Sin Alas

****1/2

Reviewed by: Jennie Kermode

Sin Alas
"This is a extraordinarily bold first film which, though it certainly has its flaws, makes intriguing viewing."

It is a strange feeling when one realises for the first time that a person with whom one had a romantic connection has gone from the world, not through unlikely illness or violent misfortune, but simply through old age - swept away by the passing of time. Luis (Carlos Padron) is reading his morning paper when he learns of the death of Isabela (Yulislievis Rodriguez), the beautiful ballerina with whom he had a brief but compelling liaison in his youth, and at her funeral, leaving white flowers, he is watched with suspicion. It's a glance that recollects a bitter history here in Havana. In both his personal life and his professional life, Luis has always had to exercise caution to stay one step ahead of those with power. Only with Isabella did he risk it all, and he has walked these dusty streets without her for decades since.

Sin Alas is reportedly inspired by Jorge Luis Borges' The Zahir, the cautious yet beguiling tale of what might be considered the original obscure object of desire, in which all that is valued in life gives way to a single obsession. Luis becomes obsessed by a melody, the music which he remembers Isabela dancing to. His friend Ovilio (Mario Limonta) suggests that if he can hear it again, he might thereafter be able to forget it, so they roam the streets together with Ovilio playing Luis' hesitantly sung notes on his guitar, asking strangers for help. It's a delightful sequence that really draws the viewer in, but whilst it might provide our hero with clues to his past (and his country's), it only draws him closer to the dead woman, until everything, past and present, seems to be refracted through the prism of her being.

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Judiciously interweaving the old, dance hall style tune with Aruán Ortiz's lively contemporary score, the film maintains perfect control of tone, all the more important giving the meandering nature of its narrative. All rivers lead to the sea in this island nation, however, and Luis keeps finding himself brought back to Isabela, whether through the volatile romance of his neighbours or through fractal memories of his own past, in which he becomes a witness to his own life. A remembered party official remarks that he doesn't see the point in ballet - can't one see the kinds of scenes it depicts on any street corner? Luise talks to him about the importance of distance and contemplation - exactly what will allow him, in time, to observe such scenes in his own life as a form of art, with dream and reality challenging one another's authority just as they do in The Zahir.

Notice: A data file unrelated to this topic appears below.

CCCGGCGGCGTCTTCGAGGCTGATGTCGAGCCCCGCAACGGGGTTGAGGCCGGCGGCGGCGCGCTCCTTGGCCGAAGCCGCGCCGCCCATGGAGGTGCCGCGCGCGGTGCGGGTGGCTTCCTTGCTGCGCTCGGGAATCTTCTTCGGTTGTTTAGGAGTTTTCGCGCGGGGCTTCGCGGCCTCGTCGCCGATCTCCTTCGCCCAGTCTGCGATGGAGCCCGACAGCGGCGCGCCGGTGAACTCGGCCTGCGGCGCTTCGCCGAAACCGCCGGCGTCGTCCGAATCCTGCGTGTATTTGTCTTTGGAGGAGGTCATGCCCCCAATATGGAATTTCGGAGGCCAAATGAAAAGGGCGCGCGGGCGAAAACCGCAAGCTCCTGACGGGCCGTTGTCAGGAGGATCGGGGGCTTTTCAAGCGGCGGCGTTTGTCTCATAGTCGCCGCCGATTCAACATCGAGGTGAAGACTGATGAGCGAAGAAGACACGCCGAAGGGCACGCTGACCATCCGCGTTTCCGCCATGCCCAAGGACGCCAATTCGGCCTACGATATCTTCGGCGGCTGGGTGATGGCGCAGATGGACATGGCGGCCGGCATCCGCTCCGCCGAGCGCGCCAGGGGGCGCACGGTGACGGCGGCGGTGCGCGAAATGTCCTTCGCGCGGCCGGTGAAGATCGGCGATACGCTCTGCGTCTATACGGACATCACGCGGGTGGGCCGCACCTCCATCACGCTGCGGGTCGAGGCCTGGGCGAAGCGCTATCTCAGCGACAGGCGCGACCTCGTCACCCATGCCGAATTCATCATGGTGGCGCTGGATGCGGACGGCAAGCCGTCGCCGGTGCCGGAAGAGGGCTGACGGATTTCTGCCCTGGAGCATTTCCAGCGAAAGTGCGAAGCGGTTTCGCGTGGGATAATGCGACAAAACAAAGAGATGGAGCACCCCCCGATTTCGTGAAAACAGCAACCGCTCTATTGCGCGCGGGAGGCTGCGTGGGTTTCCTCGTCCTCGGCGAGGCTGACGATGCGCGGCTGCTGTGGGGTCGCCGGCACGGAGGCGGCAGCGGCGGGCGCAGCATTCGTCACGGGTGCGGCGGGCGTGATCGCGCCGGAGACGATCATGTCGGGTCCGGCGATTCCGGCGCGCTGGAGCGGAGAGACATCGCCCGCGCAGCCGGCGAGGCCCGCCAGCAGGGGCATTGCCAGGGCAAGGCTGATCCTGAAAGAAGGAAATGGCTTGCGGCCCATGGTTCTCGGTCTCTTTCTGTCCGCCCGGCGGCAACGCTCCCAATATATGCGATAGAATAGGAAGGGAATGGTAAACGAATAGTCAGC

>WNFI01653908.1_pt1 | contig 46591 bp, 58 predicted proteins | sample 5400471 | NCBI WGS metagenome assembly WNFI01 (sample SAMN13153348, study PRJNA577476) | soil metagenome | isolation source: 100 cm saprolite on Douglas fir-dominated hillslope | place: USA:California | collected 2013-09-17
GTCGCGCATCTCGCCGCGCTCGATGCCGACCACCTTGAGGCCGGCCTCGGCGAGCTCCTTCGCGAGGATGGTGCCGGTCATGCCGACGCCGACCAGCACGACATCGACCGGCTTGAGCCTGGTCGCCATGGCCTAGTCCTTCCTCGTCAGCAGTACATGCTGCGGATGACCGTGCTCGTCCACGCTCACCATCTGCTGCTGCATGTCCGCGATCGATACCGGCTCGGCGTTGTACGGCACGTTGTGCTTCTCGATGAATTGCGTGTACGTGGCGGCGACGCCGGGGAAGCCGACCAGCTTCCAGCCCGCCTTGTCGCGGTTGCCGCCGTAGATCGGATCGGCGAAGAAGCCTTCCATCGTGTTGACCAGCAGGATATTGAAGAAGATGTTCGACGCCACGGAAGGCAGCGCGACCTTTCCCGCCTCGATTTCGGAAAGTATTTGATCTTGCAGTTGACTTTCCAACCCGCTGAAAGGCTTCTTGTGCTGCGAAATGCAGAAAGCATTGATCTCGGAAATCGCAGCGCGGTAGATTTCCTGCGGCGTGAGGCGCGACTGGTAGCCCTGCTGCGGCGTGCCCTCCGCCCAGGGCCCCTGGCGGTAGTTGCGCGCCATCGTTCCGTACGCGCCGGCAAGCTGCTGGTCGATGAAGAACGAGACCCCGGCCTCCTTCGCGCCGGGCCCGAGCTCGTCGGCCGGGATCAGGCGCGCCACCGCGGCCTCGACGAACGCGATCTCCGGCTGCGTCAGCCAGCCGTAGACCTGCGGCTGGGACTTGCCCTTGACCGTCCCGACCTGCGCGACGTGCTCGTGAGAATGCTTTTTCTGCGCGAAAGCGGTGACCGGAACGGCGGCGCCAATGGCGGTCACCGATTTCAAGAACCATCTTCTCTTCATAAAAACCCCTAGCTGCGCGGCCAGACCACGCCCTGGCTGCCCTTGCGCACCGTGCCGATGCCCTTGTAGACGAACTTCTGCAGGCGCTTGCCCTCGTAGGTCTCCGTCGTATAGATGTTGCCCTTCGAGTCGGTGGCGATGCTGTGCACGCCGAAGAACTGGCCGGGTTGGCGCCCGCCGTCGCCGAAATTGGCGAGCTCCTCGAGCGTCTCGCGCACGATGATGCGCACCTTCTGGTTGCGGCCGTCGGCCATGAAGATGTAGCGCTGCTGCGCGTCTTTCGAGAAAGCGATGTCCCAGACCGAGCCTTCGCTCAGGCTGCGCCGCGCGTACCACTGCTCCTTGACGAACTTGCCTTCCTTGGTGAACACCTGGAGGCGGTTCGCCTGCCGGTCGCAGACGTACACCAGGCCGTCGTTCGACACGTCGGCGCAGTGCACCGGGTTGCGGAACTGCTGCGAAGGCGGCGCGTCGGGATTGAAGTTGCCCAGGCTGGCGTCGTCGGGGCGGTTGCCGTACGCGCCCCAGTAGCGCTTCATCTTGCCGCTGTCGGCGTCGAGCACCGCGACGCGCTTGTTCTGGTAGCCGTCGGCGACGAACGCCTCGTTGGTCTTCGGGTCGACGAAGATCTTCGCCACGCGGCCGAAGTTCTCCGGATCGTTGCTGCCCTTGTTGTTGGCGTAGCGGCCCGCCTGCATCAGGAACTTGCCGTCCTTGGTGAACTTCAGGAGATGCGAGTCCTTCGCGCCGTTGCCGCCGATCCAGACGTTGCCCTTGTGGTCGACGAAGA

Is this a ghost story? It might be more accurate to say that it offers a different perspective on time. Luis' imagination allows him to travel backwards and sideways, freeing him from the shackles of old age and casting him into a future that is truly unknown. Sin Alas is one of the first Cuban-American collaborations since the new accord and it suggests that the island, too, is now confronted with unknowable things. Its history and Luis' intersect as we move through half a century of small but potent events and dangerous ideas. Is it only in retrospect that we can understand, or does each moment exist forever after all?

This is a extraordinarily bold first film which, though it certainly has its flaws, makes intriguing viewing. Shifting in style as we move through time, yet with a backdrop of buildings and cars that never change, it challenges conventional perspective yet offers so much beauty and so much delight in simple things that no intellectual effort is required to fall prey to its charms. Though unlikely to obsess you forever, it's worth loving for a while.

Reviewed on: 30 Apr 2016
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Following the death of a dancer he hasn't seen for 40 years, a writer recalls a transformative love affair.

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